“We know there is still more to do and are working hard to ensure the lessons we’ve learned around joint working and communication with police at an earlier stage, are applied when approaching other cases including those involving domestic abuse.

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“Victims and defendants alike deserve timely access to justice, and the backlogs in our courts are a source of profound concern. We are working with our partners across the criminal justice system to address the challenges we all face following the pandemic, pressure on the courts and recent industrial action.”

Sir Mark Rowley

Following Carrick’s conviction, Met commissioner Sir Mark Rowley said in a statement: "This man abused women in the most disgusting manner. It is sickening. We've let women and girls down and indeed we've let Londoners down. The women who suffered and survived this violence have been unimaginably brave and courageous in coming forward. And I do understand also that this will lead to some women across London questioning whether they can trust the Met to keep them safe.

"We have failed. And I'm sorry. He should not have been a police officer. We haven't applied the same sense of ruthlessness to guarding our own integrity that we routinely apply to confronting criminals.”

He said the force failed “in two respects”.

"We failed as investigators where we should have been more intrusive and joined the dots on this repeated misogyny over a couple of decades,” he said.

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"And as leaders, our mindset should have been more determined to root out such a misogynist.

"These failures are horrific examples of the systemic failures that concern me and were highlighted by Baroness Casey in her recent review. I do know an apology doesn't go far enough, but I do think it's important to acknowledge our failings and for me to say I'm sorry.

"I apologise to all of David Carrick's victims. And I also want to say sorry to all of the women across London who feel we've let them down.”

Metropolitan Police Commissioner Sir Mark RowleyMetropolitan Police Commissioner Sir Mark Rowley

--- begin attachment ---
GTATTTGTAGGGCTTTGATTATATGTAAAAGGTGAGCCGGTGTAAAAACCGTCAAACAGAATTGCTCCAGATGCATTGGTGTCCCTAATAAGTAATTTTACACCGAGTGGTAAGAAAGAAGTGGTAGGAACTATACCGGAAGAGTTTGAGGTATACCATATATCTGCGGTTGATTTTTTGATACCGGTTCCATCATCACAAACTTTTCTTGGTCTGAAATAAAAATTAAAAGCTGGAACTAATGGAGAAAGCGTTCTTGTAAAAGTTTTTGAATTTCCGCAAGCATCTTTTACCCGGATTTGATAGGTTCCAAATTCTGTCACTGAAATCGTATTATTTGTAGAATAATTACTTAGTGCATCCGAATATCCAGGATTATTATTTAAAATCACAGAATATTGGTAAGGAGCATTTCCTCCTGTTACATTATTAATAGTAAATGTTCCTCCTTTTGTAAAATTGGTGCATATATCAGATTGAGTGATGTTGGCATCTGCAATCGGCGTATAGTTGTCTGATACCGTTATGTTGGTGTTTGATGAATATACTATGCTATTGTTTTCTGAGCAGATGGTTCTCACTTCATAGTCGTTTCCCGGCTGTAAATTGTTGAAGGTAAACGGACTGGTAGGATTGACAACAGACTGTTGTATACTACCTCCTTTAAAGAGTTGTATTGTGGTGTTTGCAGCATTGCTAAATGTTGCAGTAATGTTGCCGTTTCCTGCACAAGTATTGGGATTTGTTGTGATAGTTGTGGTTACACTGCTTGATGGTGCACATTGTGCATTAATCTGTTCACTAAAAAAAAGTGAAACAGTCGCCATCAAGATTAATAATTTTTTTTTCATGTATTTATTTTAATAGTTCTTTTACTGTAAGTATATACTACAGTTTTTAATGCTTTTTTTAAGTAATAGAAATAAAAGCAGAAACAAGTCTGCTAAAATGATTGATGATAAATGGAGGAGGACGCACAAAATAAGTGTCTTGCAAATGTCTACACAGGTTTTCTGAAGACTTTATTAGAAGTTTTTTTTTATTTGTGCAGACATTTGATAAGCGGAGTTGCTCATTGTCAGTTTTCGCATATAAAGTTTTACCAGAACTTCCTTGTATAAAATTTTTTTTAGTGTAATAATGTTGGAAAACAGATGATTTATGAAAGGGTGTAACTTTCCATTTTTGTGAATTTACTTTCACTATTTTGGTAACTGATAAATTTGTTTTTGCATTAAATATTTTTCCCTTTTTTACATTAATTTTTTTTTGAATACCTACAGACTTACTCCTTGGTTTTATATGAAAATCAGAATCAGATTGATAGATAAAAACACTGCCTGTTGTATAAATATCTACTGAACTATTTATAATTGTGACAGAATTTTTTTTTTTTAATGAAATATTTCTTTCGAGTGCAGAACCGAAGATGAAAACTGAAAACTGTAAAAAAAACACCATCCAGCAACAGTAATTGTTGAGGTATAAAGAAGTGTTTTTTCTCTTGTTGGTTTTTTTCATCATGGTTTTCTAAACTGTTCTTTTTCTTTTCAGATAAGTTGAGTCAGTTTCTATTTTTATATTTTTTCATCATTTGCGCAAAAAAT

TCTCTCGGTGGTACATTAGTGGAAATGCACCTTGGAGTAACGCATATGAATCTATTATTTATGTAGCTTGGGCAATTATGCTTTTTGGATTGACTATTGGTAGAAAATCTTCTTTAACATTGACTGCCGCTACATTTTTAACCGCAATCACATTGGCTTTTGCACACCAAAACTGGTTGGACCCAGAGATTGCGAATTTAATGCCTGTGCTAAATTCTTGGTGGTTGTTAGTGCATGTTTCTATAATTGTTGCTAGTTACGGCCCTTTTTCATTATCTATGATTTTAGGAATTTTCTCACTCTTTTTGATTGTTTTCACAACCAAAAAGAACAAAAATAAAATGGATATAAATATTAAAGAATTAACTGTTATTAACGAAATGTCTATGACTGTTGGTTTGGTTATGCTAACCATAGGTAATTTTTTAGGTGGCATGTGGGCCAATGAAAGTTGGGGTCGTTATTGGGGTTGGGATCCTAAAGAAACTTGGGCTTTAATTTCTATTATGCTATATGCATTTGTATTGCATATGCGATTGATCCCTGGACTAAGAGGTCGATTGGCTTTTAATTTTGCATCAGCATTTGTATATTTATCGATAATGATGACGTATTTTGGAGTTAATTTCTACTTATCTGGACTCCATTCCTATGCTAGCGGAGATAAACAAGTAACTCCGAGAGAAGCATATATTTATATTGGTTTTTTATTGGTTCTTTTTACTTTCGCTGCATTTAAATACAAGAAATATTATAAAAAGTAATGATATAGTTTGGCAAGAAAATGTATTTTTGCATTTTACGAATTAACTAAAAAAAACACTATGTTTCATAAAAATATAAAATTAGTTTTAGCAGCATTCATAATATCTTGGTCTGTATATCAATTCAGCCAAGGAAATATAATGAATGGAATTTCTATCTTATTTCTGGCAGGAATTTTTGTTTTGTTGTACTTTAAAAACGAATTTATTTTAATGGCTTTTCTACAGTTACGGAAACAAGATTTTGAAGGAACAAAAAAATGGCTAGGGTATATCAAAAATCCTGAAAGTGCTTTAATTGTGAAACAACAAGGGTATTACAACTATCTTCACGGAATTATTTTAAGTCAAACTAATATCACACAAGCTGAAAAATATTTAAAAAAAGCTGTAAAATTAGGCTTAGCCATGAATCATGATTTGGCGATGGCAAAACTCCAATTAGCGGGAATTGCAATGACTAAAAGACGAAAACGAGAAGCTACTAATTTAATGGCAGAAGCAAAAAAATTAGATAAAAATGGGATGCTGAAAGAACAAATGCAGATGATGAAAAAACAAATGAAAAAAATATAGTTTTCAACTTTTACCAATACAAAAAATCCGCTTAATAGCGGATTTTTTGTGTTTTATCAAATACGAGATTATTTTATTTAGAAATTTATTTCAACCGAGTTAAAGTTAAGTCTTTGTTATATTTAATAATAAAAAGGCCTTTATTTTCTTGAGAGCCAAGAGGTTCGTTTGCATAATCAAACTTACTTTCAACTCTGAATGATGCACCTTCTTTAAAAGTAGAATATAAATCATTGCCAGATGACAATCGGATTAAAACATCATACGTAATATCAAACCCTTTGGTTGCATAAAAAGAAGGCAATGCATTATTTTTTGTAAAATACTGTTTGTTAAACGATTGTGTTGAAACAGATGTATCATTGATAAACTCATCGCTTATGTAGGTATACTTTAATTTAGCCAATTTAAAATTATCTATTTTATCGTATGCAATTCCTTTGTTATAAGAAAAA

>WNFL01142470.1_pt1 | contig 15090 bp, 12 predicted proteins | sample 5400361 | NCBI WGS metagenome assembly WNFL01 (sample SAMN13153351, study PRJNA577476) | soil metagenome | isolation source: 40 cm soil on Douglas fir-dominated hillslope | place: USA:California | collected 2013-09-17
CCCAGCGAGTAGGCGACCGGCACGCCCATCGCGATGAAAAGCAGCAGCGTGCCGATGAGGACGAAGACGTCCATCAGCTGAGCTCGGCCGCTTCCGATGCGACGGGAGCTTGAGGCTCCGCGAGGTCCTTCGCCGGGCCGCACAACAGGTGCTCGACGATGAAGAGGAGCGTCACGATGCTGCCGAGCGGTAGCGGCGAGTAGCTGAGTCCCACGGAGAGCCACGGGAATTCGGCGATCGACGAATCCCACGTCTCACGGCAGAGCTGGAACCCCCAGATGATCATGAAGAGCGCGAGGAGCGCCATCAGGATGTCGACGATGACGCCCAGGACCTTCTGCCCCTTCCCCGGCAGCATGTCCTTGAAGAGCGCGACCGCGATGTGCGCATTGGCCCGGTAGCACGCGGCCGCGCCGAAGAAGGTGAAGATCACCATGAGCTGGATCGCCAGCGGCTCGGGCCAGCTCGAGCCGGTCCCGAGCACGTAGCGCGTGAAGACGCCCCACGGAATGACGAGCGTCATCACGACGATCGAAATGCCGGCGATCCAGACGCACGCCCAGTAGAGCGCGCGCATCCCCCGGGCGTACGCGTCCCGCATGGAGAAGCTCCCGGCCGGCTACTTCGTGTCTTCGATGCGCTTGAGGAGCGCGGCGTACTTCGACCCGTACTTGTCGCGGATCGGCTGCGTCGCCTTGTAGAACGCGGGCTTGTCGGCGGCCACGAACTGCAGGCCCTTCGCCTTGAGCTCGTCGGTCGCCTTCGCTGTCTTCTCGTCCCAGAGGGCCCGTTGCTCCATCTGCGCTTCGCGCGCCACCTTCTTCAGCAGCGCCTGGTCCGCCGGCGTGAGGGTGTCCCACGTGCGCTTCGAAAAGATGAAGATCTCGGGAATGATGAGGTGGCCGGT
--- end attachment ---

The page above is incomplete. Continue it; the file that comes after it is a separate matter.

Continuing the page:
Metropolitan Police Commissioner Sir Mark Rowley

He said he has “promised action” since he took up the post four months ago, and that “the Met will become ruthless at rooting out those who corrupt our integrity”.

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“That's because our integrity is our foundation,” he said. "We haven't guarded this as ferociously as we must and we will do. In the four months to date, we've launched a new anti-corruption and abuse command, putting 30% more officers into fighting corruption. And we've done public appeals. We've raised 250 fresh lines of inquiry, and we're doing more proactive work against problematic officers than ever before. I've also brought in new leadership to lead this work, to reform our integrity.

"At the end of March, I plan to write to the home secretary and the mayor in an open public letter. And by then, we will also have finished reviewing all of our people, having checked their details against all the police, national intelligence data in the police national database.

"We'll have begun a full review of our national vetting process, we'll have completed Operation Onyx, which is our review of the officers and staff whom we have concerning domestic or sexual incident reports against.

"And we'll also have tested new legal routes to dismiss those who fail vetting.

"We will reform at speed. I promise that to Londoners."